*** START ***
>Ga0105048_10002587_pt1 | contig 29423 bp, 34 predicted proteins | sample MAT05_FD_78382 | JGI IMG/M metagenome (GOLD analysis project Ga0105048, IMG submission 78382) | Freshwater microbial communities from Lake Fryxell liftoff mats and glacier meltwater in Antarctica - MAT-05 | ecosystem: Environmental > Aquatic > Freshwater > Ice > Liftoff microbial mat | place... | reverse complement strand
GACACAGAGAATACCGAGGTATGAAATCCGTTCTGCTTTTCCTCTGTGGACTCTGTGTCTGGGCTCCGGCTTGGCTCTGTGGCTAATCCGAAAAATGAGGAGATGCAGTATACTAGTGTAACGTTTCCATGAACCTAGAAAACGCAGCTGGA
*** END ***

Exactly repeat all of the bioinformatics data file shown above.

>Ga0105048_10002587_pt1 | contig 29423 bp, 34 predicted proteins | sample MAT05_FD_78382 | JGI IMG/M metagenome (GOLD analysis project Ga0105048, IMG submission 78382) | Freshwater microbial communities from Lake Fryxell liftoff mats and glacier meltwater in Antarctica - MAT-05 | ecosystem: Environmental > Aquatic > Freshwater > Ice > Liftoff microbial mat | place... | reverse complement strand
GACACAGAGAATACCGAGGTATGAAATCCGTTCTGCTTTTCCTCTGTGGACTCTGTGTCTGGGCTCCGGCTTGGCTCTGTGGCTAATCCGAAAAATGAGGAGATGCAGTATACTAGTGTAACGTTTCCATGAACCTAGAAAACGCAGCTGGA